“I've come to talk to you about your responsibility for the fact that we are losing our future and our planet,” high school pupil Clara Mayer told the be-suited board members and hundreds of attendees from the rostrum on Tuesday.
“I want you to look your children in the eye and tell them 'I sold your future',” she added, to boos from some parts of the hall and cheers from others.
Mayer, who is a member of the “Friday for Future” climate demonstrations by school students, had been handed time to speak by investors looking to provoke a faster change of course at the sprawling 12-brand group.
Her speech followed a string of similar actions at the AGMs of firms including chemicals and pharmaceuticals maker Bayer and power company RWE.
Out on the street, around 100 environmentalists staged a “die-in” and chanted “come and see the scene of the crime” as shareholders approached the central Berlin venue.
Inside, Mayer's troop of climate interlopers had to wait almost five hours for their turn at the podium — shadowed at every step by security guards.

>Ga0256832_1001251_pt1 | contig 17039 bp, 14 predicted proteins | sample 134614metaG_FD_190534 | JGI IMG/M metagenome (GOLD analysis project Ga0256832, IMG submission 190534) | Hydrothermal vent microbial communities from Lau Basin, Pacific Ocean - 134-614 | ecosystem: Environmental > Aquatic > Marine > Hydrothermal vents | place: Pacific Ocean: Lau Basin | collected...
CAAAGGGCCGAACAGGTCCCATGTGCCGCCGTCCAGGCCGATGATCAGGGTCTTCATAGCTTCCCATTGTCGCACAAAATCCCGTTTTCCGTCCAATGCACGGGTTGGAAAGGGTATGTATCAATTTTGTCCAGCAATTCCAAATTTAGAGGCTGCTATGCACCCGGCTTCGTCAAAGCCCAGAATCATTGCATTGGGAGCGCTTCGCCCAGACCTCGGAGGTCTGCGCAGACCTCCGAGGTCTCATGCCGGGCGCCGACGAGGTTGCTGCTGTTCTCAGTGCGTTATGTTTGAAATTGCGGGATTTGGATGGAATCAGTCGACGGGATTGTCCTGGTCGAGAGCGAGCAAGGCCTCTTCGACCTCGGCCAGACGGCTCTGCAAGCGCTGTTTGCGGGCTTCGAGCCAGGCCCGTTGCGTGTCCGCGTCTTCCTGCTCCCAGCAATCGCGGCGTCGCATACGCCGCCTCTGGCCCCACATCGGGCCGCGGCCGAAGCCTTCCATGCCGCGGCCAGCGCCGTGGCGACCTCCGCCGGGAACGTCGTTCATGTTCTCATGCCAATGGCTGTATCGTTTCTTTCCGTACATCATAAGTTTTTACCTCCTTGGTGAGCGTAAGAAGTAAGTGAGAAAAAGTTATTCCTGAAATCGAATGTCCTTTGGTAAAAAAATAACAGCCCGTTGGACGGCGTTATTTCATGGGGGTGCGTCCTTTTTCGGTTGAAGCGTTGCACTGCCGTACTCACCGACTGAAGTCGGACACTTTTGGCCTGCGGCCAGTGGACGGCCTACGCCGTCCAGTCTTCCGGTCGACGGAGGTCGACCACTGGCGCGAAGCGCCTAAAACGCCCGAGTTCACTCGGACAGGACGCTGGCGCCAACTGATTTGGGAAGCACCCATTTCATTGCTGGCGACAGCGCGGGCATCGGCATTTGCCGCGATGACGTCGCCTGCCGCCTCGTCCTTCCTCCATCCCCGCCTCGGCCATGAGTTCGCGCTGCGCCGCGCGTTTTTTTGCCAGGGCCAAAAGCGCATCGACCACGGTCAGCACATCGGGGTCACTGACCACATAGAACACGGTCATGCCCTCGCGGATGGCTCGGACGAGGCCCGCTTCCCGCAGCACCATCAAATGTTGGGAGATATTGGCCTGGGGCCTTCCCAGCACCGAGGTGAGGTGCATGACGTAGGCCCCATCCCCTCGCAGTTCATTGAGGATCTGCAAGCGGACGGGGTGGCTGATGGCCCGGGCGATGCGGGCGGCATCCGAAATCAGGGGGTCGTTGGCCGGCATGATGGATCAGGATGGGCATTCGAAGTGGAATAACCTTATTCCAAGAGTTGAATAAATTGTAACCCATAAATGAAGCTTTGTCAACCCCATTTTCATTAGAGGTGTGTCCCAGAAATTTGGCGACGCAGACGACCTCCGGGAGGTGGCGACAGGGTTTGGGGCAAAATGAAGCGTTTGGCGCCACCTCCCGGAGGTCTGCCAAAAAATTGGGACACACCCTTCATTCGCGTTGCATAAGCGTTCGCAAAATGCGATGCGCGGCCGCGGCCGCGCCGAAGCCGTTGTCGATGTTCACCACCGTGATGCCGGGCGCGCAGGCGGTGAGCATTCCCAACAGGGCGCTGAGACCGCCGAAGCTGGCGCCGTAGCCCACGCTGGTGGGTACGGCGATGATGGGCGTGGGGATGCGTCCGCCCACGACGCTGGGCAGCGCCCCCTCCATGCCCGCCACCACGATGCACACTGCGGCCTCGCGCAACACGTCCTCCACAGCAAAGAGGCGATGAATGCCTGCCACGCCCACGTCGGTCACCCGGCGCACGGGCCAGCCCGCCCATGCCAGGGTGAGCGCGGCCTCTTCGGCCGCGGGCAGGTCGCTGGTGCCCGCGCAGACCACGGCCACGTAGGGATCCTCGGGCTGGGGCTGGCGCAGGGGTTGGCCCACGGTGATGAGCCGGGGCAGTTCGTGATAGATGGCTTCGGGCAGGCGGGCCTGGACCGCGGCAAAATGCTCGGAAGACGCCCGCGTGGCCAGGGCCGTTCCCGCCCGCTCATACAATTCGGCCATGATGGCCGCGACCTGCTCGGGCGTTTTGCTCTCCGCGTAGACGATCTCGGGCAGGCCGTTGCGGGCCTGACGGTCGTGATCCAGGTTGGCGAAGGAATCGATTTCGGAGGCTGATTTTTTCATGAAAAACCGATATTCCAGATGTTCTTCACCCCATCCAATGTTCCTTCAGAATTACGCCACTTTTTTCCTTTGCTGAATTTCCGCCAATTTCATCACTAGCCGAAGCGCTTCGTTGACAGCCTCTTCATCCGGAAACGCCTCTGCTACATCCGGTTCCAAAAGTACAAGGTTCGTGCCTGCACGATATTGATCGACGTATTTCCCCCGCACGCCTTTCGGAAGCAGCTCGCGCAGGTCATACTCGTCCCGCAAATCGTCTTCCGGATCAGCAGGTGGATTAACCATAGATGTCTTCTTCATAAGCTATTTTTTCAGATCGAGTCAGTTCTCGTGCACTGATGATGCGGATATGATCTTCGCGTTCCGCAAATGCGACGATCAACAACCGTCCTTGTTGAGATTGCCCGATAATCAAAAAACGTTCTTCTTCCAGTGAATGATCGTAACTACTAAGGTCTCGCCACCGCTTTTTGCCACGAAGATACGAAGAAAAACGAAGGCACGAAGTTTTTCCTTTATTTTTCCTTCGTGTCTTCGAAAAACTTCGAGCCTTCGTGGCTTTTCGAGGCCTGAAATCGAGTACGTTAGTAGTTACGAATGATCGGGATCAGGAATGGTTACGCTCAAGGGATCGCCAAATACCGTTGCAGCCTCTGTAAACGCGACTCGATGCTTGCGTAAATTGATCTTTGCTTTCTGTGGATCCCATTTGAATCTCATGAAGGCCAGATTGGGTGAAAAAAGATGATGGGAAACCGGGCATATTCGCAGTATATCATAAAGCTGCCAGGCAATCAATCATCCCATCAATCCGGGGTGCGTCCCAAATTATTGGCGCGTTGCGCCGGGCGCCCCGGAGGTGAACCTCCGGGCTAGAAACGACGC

Students in Mainz taking part in a 'Fridays for Future' climate protection rally in February. Photo: DPA
'Capitalism, immorality, greed'
Like other bosses, VW chief executive Herbert Diess likely hoped that by conceding to some complaints and highlighting existing climate plans he could defuse demands for urgent action.
He acknowledged that with makes ranging from high-end Audi, Porsche and Bentley to mass-market VW, Skoda or Seat, “vehicles belonging to our car brands alone cause one percent of carbon dioxide (CO2) emissions worldwide”.
But Diess recalled that the group is investing more than €30 billion over the coming five years in dozens of new electric models.
Mayer said she was unconvinced by the powerful CEO's message that “climate change has become the main challenge of our time”.
“Volkswagen for me represents capitalism, immorality, greed,” the 18-year-old told AFP. “I want to tell them they are accountable.”
Climate Action Network activist Tadzio Mueller was still more implacable.
“We don't want cleaner cars. We want this dirty, criminal industry to get out of our society and above all out of our politics,” he told AFP.
That may be easier said that done in Germany, where the car industry employs 800,000 people, accounts for a massive share of exports and donates to parties across the political spectrum.
In VW's case, the connection is even closer, as Lower Saxony state owns 11.8 percent of the group — making good performance for the firm good politics in regional capital Hannover.
By Daphne Roussea